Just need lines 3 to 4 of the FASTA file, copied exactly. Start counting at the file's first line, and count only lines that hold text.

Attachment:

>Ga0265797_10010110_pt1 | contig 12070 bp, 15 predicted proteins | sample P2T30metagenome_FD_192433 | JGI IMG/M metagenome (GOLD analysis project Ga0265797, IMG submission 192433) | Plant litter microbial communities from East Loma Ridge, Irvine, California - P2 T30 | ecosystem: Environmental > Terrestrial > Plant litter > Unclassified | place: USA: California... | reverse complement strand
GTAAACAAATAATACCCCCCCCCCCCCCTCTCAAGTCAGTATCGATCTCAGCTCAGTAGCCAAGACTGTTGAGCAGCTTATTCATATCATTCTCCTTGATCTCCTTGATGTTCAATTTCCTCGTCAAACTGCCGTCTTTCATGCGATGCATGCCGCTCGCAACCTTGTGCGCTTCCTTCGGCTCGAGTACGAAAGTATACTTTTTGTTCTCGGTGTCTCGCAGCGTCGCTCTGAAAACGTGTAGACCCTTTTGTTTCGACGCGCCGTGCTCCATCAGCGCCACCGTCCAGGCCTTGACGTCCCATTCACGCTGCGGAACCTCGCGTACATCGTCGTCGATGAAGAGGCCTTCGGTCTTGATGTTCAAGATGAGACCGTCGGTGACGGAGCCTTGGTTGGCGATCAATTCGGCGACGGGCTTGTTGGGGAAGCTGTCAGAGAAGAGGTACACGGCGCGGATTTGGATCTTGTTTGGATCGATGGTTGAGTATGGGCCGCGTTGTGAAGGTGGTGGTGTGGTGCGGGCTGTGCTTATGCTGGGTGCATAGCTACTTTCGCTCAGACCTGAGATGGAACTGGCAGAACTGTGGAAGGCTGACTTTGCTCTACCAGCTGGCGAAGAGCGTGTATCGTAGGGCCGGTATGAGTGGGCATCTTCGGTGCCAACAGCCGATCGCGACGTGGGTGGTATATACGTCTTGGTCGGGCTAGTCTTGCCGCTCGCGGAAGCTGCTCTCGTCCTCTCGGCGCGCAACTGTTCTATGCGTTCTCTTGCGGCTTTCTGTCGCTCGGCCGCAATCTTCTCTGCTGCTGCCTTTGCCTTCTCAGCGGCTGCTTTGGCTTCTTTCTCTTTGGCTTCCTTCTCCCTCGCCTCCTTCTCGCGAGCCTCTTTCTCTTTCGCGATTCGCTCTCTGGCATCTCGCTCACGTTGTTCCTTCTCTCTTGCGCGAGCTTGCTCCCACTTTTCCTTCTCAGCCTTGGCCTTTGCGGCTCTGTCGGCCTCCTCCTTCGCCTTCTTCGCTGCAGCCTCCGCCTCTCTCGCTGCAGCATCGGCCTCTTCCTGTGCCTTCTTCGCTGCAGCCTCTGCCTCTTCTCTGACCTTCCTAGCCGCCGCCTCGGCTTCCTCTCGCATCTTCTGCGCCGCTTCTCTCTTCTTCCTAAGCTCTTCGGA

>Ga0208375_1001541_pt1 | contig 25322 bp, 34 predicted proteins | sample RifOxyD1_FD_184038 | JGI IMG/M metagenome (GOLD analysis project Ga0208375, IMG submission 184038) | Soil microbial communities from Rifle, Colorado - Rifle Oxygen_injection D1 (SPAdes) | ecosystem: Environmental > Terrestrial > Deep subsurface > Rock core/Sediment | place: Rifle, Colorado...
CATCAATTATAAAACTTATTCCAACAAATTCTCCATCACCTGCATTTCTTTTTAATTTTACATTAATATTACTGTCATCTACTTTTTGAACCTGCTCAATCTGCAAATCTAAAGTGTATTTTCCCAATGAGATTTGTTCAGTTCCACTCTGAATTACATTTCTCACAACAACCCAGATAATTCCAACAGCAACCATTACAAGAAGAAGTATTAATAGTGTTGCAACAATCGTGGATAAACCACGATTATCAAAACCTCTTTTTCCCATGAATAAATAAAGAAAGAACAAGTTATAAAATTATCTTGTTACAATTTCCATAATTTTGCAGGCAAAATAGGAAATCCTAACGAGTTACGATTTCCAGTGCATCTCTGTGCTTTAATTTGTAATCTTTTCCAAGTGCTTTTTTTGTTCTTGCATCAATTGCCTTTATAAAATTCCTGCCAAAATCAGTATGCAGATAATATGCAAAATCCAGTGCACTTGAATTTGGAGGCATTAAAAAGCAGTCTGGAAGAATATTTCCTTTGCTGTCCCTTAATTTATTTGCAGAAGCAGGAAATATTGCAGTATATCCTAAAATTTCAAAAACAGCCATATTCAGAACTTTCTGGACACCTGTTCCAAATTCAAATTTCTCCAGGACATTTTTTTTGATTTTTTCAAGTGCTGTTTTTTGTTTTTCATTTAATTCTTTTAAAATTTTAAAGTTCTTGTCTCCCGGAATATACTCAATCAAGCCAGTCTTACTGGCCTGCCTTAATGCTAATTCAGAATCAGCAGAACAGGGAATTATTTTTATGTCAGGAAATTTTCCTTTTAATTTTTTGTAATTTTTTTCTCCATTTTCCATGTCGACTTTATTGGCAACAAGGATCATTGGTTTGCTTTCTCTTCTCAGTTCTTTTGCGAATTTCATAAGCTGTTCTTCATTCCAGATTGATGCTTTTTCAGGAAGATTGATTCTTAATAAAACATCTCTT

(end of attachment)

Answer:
>Ga0208375_1001541_pt1 | contig 25322 bp, 34 predicted proteins | sample RifOxyD1_FD_184038 | JGI IMG/M metagenome (GOLD analysis project Ga0208375, IMG submission 184038) | Soil microbial communities from Rifle, Colorado - Rifle Oxygen_injection D1 (SPAdes) | ecosystem: Environmental > Terrestrial > Deep subsurface > Rock core/Sediment | place: Rifle, Colorado...
CATCAATTATAAAACTTATTCCAACAAATTCTCCATCACCTGCATTTCTTTTTAATTTTACATTAATATTACTGTCATCTACTTTTTGAACCTGCTCAATCTGCAAATCTAAAGTGTATTTTCCCAATGAGATTTGTTCAGTTCCACTCTGAATTACATTTCTCACAACAACCCAGATAATTCCAACAGCAACCATTACAAGAAGAAGTATTAATAGTGTTGCAACAATCGTGGATAAACCACGATTATCAAAACCTCTTTTTCCCATGAATAAATAAAGAAAGAACAAGTTATAAAATTATCTTGTTACAATTTCCATAATTTTGCAGGCAAAATAGGAAATCCTAACGAGTTACGATTTCCAGTGCATCTCTGTGCTTTAATTTGTAATCTTTTCCAAGTGCTTTTTTTGTTCTTGCATCAATTGCCTTTATAAAATTCCTGCCAAAATCAGTATGCAGATAATATGCAAAATCCAGTGCACTTGAATTTGGAGGCATTAAAAAGCAGTCTGGAAGAATATTTCCTTTGCTGTCCCTTAATTTATTTGCAGAAGCAGGAAATATTGCAGTATATCCTAAAATTTCAAAAACAGCCATATTCAGAACTTTCTGGACACCTGTTCCAAATTCAAATTTCTCCAGGACATTTTTTTTGATTTTTTCAAGTGCTGTTTTTTGTTTTTCATTTAATTCTTTTAAAATTTTAAAGTTCTTGTCTCCCGGAATATACTCAATCAAGCCAGTCTTACTGGCCTGCCTTAATGCTAATTCAGAATCAGCAGAACAGGGAATTATTTTTATGTCAGGAAATTTTCCTTTTAATTTTTTGTAATTTTTTTCTCCATTTTCCATGTCGACTTTATTGGCAACAAGGATCATTGGTTTGCTTTCTCTTCTCAGTTCTTTTGCGAATTTCATAAGCTGTTCTTCATTCCAGATTGATGCTTTTTCAGGAAGATTGATTCTTAATAAAACATCTCTT